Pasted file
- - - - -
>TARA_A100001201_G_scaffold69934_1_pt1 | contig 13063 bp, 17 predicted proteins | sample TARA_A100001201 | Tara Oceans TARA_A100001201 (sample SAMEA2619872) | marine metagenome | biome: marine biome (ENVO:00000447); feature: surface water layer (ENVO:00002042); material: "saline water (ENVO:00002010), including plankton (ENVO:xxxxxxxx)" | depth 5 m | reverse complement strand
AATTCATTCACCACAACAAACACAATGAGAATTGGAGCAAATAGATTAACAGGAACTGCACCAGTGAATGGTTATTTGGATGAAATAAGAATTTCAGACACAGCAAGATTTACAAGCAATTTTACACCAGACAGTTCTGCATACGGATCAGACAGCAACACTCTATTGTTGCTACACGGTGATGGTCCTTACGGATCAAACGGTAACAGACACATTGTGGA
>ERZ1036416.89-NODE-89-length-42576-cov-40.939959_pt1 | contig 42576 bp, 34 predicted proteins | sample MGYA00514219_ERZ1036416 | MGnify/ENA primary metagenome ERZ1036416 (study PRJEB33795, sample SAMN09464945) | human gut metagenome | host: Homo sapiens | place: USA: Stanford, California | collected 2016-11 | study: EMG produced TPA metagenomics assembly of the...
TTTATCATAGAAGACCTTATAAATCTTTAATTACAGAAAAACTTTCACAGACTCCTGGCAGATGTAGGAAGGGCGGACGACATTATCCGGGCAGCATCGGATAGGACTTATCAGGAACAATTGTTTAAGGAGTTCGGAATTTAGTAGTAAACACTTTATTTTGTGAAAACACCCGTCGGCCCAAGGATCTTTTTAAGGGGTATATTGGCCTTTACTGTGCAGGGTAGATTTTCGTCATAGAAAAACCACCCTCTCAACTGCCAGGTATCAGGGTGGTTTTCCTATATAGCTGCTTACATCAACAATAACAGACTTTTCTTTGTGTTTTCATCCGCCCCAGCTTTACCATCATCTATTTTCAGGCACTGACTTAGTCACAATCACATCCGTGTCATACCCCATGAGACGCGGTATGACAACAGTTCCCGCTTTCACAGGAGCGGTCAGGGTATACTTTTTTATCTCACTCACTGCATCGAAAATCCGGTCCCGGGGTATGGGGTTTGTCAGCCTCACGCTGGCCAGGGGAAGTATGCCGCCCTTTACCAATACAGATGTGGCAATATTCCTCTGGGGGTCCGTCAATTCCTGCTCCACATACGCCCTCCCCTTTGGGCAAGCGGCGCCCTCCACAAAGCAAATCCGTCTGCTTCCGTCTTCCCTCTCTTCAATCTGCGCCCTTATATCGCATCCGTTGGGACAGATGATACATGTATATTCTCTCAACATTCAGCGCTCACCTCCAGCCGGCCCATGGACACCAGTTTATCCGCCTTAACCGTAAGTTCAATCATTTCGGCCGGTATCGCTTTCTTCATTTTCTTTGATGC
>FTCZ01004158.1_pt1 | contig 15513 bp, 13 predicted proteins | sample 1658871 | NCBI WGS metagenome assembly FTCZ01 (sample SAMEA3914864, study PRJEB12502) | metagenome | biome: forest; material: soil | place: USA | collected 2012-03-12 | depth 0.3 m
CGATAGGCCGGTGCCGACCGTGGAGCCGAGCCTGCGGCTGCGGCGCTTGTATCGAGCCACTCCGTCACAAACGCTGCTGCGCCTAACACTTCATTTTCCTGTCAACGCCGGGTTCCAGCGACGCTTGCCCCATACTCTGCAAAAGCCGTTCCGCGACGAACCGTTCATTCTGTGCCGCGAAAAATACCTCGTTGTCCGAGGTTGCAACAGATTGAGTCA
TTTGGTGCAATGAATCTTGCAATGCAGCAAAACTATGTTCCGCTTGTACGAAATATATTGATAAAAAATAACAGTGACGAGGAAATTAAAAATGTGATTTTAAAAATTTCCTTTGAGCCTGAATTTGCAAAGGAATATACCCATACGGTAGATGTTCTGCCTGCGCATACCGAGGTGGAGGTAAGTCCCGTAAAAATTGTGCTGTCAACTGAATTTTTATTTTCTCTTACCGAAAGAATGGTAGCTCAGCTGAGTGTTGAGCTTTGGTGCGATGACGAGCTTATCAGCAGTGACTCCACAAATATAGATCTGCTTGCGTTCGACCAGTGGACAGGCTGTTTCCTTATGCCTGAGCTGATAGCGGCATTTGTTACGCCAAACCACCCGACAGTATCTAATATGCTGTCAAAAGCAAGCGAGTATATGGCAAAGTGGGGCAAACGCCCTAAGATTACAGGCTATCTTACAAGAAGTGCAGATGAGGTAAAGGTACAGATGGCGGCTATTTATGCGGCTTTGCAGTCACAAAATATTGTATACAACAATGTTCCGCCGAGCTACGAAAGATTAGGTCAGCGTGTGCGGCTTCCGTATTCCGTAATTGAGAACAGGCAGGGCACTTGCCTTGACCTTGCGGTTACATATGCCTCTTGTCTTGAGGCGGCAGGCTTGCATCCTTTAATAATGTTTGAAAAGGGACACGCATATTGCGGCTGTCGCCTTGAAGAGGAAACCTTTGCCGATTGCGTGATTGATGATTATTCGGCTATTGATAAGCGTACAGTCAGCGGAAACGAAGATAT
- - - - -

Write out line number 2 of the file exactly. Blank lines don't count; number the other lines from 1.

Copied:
AATTCATTCACCACAACAAACACAATGAGAATTGGAGCAAATAGATTAACAGGAACTGCACCAGTGAATGGTTATTTGGATGAAATAAGAATTTCAGACACAGCAAGATTTACAAGCAATTTTACACCAGACAGTTCTGCATACGGATCAGACAGCAACACTCTATTGTTGCTACACGGTGATGGTCCTTACGGATCAAACGGTAACAGACACATTGTGGA